Monday, March 14, 2005

The Essential Difference

The Crimson reports that Harvard President Lawrence H. Summers faces a no-confidence vote tomorrow. In case you haven't been following the news, Summers is alleged to have made some controversial claims on January 14:

Summers says the reason there are so few women in top positions in science and engineering is because women are less capable than their male colleagues. There's a "different availability of aptitude at the high end," he said, in now-famous remarks at a conference on "Diversifying the Science and Engineering Workforce" in January. (Sarah Finnie Robinson)
That's what feminists claim. When one actually reads what the man said and evaluates it objectively, it's clear that he is being taken out of context. But to my mind what's more interesting than what he said, is the reaction to it ("she said").

As a recent poll shows, though 52 percent of the Aardvark-U faculty disapprove of his leadership of the University, only 32 percent think he should resign, so Summers will likely survive this vote. The fact that there is a controversy two months later is instructive.

As for most things egoists like liberals say, the protesters' histeria actually reveals more about them than about Summers.

The outburst by feminist professors simply confirms the stereotype that not only are they too emotional to handle intellectual or scientific debate, but that they seek to forbid any research that might produce facts they don't want the public to know.

When MIT Professor Nancy Hopkins rushed from the room, claiming her "heart was pounding" and her "breath was shallow," she reminded us of Miss Pittipat Hamilton in "Gone With the Wind" calling for her smelling salts before she swooned. (Phyllis Schlafly)

Academia has made throwing trantrums a lucrative business. Steve Sailer's blog featured surprising documentation of how "Academic feminism is a financial scam that works to line the pockets of its proponents. Sailer's article in The American Conservative documented how chief protester Nancy Hopkins has benefited by playing the "gender card."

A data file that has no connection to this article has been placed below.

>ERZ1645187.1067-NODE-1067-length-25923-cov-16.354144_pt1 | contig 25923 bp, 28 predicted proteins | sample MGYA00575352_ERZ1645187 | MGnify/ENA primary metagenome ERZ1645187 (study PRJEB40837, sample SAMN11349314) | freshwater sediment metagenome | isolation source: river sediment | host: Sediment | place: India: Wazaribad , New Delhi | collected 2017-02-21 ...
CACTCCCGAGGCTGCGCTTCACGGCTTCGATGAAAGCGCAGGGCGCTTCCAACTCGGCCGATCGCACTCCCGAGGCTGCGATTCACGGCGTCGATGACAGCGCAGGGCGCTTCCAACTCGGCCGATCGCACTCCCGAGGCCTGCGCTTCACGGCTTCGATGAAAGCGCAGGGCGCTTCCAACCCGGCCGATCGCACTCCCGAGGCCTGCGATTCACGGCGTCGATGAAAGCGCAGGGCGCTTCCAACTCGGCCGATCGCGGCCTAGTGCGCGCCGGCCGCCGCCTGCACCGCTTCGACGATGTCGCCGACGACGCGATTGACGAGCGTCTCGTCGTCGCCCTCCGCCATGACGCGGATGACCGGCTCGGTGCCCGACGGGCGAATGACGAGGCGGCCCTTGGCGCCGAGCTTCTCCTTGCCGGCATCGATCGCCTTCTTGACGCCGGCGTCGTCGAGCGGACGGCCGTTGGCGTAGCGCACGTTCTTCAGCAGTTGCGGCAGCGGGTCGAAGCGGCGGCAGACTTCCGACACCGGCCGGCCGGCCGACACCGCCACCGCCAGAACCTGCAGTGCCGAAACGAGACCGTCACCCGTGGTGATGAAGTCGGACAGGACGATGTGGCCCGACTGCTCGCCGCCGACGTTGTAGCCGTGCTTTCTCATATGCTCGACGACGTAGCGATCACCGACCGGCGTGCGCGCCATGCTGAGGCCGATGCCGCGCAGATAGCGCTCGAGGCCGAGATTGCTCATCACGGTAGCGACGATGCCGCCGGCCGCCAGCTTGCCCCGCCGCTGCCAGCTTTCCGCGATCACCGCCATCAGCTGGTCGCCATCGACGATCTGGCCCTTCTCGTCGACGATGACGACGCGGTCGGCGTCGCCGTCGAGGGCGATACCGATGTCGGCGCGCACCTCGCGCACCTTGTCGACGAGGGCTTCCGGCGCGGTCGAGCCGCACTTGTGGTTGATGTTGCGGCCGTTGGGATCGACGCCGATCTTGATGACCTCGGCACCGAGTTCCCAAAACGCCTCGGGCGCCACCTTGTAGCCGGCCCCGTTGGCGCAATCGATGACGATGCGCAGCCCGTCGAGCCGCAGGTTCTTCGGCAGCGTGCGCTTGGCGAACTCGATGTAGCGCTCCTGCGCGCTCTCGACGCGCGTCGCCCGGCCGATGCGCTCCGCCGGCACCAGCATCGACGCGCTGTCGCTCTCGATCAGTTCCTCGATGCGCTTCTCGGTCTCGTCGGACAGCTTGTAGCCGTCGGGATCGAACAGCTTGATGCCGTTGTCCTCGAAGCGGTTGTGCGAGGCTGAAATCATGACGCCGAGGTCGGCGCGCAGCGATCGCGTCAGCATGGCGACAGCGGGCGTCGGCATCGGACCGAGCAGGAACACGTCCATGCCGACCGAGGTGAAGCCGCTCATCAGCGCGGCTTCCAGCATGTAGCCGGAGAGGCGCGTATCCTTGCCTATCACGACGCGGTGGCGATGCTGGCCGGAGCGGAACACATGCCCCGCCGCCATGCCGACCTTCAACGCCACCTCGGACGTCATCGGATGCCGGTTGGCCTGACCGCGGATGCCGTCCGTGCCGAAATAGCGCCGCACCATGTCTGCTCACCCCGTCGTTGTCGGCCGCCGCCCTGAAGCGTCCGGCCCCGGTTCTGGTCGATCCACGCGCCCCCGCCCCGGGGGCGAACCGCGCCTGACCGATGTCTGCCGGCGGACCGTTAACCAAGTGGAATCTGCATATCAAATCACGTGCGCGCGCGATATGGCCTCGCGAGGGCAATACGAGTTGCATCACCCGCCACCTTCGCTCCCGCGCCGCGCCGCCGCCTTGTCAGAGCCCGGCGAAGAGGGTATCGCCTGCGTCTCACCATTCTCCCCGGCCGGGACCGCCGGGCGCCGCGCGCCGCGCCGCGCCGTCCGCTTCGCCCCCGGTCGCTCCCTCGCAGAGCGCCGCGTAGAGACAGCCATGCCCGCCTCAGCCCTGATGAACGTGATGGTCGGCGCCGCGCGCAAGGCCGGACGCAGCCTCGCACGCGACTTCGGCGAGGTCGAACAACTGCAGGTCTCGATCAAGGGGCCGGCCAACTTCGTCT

Is there in fact nothing within the horizon of meaningful human activities but "men's work"? Has it never occured to feminists that perhaps women have something better to do with their time than play games with equations and gadgets?

The lamentable fact is that for modern, Western society, the ideal human being is James Bond. His life is girls, gadgets, and guns. He has no lasting ties. His sexual conquests are conveniently neutralized by the end of the film. Feminists expect women to live "up" to this standard.

Such views would have been impossible in ages past when the very existence of a community depended on the renewal of its members. Our spoiled society has lost sight of the fact that human beings don't grow on trees and they aren't born as full-grown adults (despite what Enlightenment philosophers would have us believe). We are born as defenseless infants, needing patient nurturing for decades before we are ready to replace our aging predecessors in society.

Which would more harm civilization: a decade without mathematicians or a decade without mothers? Before you answer, consider which you'd rather be absent from the world the first five years of your life.

Could it be that women are actually doing something far more important when they follow their natural calling to raise children and maintain a home?

Scientific evidence points to the fact that men and women are inherently different. Men are much better with spatial relations and visual data. Women are much better with interpersonal relations and aural data.

But research shows that many other intriguing differences are observable from birth: Female babies are more attracted to and interested in faces; boy babies prefer the movements of a mobile hanging above their cribs; little girls, in general, tend to be shy; little boys are hard-wired to be more aggressive.

Ask a girl in kindergarten to draw a picture and she'll draw three smiling people and use several crayons to color in their hair, eyes and skin tone. A boy will use one black crayon to scribble a line that shows, he says, a rocket crashing into earth.

The differences continue as children grow. Girls hear better than boys; so, when a teen-age girl complains that her father is always yelling at her, that may be the way she genuinely perceives his loud voice. (Myna Blynth)